Garment Workers and Fashion

Paula Chakravartty and Stephanie Luce present the idea that there is an underlying act of terrorism in the countless instances of disasters and incidents that occur in the corporate world in their article “May Day: Reflecting on Bangladesh factory disaster and corporate terror.” The authors look into the conditions of the collapse of a building in Bangladesh, which killed over 400 garment workers and wounded many more (Chakravartty & Luce, 2013). The article examines the events leading up to and following the Bangladesh disaster, with Paula and Stephanie explaining the clothing industry’s companies’ possible culpability. As a result, the article is significant because it aids the reader in comprehending the garment industry’s operations. Therefore, the article is important because it helps the reader understand the workings of the garment industry in Bangladesh and the relationship between the sector and foreign investors. The purpose of this essay is to analyze the article while paying close attention to the strength and weaknesses of Paula and Stephanie’s submissions.
The article begins by comparing the act of terrorism in Boston and an accident in a factory fertilizer in Texas that occurred in the same week (Chakravartty & Luce, 2013). This opening comparison introduces Paula and Stephanie’s throughout the article that corporation owners are not concerned with the safety of workers, and therefore, the accidents in garment factories in Bangladesh may an act of terror. For example, Paula and Stephanie write that despite warning that the Rana Complex Plaza would collapse on April 23rd, 2013, the garment factory in the building still opened shop the following day when the disaster occurred. As a result, more than 400 garment workers died, and the accident was one of many that happened in Bangladesh since 2005, exhibiting a pattern of an apparent problem that no one cares to solve.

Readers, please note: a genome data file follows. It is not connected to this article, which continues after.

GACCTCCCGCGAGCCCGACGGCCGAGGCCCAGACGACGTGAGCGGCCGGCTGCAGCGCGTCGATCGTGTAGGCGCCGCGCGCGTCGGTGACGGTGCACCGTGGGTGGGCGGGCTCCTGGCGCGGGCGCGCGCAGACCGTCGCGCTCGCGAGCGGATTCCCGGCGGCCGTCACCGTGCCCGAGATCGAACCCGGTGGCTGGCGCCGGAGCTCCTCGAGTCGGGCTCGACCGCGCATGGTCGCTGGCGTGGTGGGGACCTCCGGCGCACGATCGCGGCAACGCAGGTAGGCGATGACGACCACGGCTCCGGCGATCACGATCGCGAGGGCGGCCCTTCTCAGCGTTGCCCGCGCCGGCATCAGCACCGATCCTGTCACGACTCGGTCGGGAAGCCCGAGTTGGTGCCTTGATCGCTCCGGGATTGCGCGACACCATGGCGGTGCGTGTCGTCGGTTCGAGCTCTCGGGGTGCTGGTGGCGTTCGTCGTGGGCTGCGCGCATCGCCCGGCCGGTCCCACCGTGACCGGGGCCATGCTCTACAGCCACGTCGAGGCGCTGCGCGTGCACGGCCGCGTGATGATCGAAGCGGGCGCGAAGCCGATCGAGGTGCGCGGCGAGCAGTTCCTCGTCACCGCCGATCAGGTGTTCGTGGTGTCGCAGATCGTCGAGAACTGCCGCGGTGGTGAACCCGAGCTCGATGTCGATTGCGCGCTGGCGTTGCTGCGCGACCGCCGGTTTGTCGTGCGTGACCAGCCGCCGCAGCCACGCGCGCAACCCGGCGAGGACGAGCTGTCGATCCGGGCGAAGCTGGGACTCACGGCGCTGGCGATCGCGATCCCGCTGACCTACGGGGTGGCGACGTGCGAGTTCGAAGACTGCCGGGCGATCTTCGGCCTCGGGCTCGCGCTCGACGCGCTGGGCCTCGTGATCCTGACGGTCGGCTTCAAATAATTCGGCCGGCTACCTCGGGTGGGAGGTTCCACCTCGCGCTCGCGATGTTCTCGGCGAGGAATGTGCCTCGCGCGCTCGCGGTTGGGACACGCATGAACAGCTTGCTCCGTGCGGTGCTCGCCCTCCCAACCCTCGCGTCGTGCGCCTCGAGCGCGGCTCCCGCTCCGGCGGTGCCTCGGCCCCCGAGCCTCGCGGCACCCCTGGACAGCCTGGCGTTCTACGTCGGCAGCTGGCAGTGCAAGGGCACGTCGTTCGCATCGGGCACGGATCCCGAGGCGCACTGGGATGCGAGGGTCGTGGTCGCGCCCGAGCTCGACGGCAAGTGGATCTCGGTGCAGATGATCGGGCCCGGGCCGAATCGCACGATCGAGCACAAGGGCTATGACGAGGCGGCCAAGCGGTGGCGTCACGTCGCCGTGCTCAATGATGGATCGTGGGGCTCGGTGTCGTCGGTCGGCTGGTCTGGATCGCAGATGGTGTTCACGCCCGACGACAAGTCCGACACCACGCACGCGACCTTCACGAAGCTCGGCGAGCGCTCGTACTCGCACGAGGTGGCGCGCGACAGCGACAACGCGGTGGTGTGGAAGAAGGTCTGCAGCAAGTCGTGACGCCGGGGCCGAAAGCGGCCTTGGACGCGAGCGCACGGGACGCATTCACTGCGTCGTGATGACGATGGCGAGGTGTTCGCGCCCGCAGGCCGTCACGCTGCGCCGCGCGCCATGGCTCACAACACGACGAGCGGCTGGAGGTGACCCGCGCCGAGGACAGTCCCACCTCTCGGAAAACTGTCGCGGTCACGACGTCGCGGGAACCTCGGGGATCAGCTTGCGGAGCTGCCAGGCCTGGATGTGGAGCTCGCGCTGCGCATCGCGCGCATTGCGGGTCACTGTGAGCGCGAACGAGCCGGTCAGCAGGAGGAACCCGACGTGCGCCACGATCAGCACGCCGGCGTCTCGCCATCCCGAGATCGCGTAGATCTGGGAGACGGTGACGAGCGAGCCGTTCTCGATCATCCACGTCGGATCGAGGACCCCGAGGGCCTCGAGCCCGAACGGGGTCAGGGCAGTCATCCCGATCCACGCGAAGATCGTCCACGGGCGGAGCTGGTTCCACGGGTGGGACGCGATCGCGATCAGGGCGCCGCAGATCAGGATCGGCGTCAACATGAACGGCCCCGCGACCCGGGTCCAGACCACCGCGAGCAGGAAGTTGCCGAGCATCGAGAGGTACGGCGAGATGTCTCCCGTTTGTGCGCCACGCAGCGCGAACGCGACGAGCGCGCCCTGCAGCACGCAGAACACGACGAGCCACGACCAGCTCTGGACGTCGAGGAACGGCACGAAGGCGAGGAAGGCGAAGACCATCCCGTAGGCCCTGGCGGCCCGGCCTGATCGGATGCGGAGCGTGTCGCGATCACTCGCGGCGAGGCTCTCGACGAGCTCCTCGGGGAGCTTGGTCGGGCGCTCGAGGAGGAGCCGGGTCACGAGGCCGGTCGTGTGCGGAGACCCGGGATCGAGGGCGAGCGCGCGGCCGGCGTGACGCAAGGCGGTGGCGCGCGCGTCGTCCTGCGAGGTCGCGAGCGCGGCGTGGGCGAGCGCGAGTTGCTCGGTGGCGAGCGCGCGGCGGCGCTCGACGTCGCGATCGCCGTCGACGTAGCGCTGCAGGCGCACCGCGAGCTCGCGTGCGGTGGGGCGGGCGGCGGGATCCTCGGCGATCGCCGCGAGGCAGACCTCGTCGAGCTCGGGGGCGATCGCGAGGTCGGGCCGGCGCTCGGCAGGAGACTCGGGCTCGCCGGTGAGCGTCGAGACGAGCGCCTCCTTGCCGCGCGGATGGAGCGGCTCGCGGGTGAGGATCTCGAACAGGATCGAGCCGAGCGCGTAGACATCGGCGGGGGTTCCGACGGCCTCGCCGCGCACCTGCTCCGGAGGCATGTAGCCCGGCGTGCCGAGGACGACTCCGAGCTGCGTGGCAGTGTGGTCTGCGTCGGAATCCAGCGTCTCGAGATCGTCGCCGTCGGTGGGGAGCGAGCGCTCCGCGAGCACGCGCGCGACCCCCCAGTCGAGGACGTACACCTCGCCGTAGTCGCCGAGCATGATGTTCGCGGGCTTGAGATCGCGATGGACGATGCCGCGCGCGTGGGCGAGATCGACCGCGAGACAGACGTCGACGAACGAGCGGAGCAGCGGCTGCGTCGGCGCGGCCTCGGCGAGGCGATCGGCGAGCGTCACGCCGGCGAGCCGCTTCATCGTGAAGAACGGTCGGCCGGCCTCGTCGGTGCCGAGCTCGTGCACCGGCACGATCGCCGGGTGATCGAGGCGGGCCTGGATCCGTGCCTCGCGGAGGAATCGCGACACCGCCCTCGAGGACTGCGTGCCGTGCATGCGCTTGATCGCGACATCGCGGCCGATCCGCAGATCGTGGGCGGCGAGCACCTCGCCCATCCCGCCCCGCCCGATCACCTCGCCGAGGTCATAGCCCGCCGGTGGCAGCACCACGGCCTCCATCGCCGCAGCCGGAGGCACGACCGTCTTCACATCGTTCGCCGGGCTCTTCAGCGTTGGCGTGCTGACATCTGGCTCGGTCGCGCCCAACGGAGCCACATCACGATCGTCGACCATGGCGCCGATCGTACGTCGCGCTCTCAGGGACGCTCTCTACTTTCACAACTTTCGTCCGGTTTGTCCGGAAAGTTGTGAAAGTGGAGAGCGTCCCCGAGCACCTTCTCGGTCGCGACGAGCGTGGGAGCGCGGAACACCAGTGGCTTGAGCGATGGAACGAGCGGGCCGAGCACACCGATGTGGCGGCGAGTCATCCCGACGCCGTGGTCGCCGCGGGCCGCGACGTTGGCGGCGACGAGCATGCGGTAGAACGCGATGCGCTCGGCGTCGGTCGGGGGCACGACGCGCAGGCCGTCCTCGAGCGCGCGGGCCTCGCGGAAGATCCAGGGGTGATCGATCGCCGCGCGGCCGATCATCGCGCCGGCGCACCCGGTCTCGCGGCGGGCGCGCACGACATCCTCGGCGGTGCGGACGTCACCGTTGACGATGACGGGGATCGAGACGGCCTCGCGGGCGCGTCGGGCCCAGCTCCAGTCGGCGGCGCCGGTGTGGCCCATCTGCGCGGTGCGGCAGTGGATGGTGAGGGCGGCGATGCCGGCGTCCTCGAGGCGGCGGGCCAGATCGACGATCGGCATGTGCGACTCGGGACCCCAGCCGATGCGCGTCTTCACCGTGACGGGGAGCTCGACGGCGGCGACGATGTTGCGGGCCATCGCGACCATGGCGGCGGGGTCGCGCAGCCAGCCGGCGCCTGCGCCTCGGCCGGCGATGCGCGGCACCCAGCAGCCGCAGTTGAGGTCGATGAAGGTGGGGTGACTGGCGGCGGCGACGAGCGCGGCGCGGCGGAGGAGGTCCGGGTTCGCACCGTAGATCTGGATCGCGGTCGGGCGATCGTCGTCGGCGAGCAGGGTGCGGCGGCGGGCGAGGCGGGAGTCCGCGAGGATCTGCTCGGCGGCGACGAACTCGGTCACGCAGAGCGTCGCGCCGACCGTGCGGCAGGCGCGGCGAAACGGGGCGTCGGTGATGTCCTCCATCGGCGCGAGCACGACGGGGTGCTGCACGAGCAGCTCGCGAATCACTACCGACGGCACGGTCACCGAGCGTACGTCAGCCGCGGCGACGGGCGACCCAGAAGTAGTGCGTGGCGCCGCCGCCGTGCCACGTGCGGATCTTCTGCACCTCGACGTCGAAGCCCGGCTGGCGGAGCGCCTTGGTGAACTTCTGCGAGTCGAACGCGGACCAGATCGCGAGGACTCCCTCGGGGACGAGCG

Paula and Stephanie then seek to analyze the events of the disaster to find the guilty party because the garment corporations in the US and Europe blame each other and fail to take responsibility or preventive measures against future disaster (Chakravartty & Luce, 2013). For example, the article notes that companies like Walmart refused to join a program that would ensure the safety of workers. Furthermore, the article shows how corporations take advantage of the opportunities and benefits of producing garments in Bangladesh with low cost, loopholes for exemption of taxes and weak labor laws. For example, Paula and Stephanie site a report which shows that employees are overworked. Also, Walmart and other corporations thwart efforts to give workers a voice through unions and garment production is located at export zones to ensure minimal taxation (Chakravartty & Luce, 2013). Fundamentally, Paula and Stephanie demonstrate that while Bangladesh has a rich garment industry, the activities of the companies and perceived little efforts by the government lead to a perpetual slow growth of the country while American and European based companies take all the profits. Finally, the article presents the efforts aimed at solving the problem of corporate terror. For example, Paula and Stephanie write that Bangladesh agencies like the Workers’ Rights Consortium demand accountability from garment factory owners.